The Beatles Story
I guarantee that I will not be taking this one out of its little packet again. A very poor, lifeless documentary amateurishly put together. Music snippets which were surprisingly good sound. Not sure that Liverpool would appreciate being described as a `slum town'!
8 of the 14 tracks from Beatles For Sale plus the single and B side to I feel Fine plus the last track from the UK edition of Hard Days Night! Bizarre! They only put a maximum of 12 tracks on albums (11 on this one). The result, more mishmash albums. I do not blame EMI/the Beatles for being angry at the time and refusing, until now, to release these on CD.
The Early Beatles
Capitol had refused to issue the album Please Please Me so another record company had reaped the rewards. These songs reverted to Capitol in October 1964. So they reissued Please Please Me in this package ie without I Saw Her Standing There (already appeared on meet the Beatles) There's A Place and Misery (these tracks don't appear to have been released on album over there at that time, unless someone knows different?! Apart from the Veejay album of course).
7 tracks from Beatles For Sale, 2 from UK Help, 2 other tracks (1 B side Yes It Is and Bad Boy).
The 7 film tracks plus orchestral filler.
10 of the 14 UK tracks plus and two from the UK Help album. You would have thought that by now the releases could be the same. They are nearly there with this one, even had the same cover, but then......
Yesterday and Today
The 4 missing tracks from Rubber Soul, 2 tracks from Help, 3 from Revolver plus the single Day Tripper and We Can Work It Out. What a hotch potch! The Beatles even sent them the famous butchered photo for the cover. To let them know what they thought presumably? And they used it!!! This is in the box set along with the one used to cover it after the complaints.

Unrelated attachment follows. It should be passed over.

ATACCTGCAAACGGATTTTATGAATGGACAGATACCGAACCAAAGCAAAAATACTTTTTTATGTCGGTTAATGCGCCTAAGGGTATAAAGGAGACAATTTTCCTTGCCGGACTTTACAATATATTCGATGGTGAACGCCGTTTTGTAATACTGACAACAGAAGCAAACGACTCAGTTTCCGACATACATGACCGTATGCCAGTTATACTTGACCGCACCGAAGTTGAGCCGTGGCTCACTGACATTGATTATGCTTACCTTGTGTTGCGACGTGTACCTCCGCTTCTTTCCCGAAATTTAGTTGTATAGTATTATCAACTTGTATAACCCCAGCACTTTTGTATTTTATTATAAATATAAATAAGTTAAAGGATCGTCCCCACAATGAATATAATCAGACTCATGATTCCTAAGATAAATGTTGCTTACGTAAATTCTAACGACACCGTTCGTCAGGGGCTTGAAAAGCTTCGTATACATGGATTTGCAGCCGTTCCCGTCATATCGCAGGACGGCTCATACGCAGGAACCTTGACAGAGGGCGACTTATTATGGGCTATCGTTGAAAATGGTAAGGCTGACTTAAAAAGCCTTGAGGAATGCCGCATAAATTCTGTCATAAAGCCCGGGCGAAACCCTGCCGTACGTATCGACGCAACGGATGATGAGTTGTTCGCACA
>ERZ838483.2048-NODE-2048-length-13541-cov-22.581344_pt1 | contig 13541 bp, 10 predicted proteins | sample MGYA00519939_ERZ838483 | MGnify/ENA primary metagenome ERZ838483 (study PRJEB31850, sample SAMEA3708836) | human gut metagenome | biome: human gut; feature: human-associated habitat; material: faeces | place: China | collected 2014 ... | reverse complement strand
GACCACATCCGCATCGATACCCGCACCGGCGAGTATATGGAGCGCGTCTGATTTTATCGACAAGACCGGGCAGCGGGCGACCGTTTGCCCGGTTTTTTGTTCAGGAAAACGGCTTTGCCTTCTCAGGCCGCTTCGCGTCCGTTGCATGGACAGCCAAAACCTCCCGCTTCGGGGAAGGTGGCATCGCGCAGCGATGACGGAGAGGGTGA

11 0f the UK tracks. Devalued by putting three great Lennon tracks on the last album. Right cover though!
Before Sgt Pepper came out the original contract with the Beatles had finished. The new renegotiated contract said that all releases had to be the same. There were two other releases that were agreed to, one of which, Hey Jude is included. Another hotch potch of old material that had not appeared on a Capitol album before. The other (not included here) was Magical Mystery Tour. The Americans did not have EP's so they were allowed to bring out an album of these tracks along with various singles. This was for once a good idea and has been incorporated into the official Beatles Catalogue.
An interesting box set but for fans only!
*I have since seen from another review that the mono versions of I Feel Fine and She's A Woman on Beatles 65 have the different sound. Air craft hanger sound is a very good description Mr R.P.Gregory! On Something New the mono version of And I Love Her has a single track Paul rather than the usual double track. There is also a piano break missing on the mono version of Any Time At All. That last one is not really noticeable. Apparently the American reviewers are very unhappy because in most cases the original 'reverb' sound has been replaced by the 2009 remaster. That sound is what they remember and what they thought they were getting.
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Showing 1-4 of 4 posts in this discussion
Initial post: 22 Jan 2014 18:21:11 GMT
Mr. D. T. Edwards says:
Fantastic review. Really helpful. Thanks.
In reply to an earlier post on 23 Jan 2014 09:42:33 GMT
Andy O'Boogie says:
Thanks very much. I have just added a little more because I have read another review which points out the alternate versions of I Feel Fine and She's A Woman.
Posted on 31 Jan 2014 03:04:43 GMT
Last edited by the author on 31 Jan 2014 03:34:49 GMT
Mike M. says: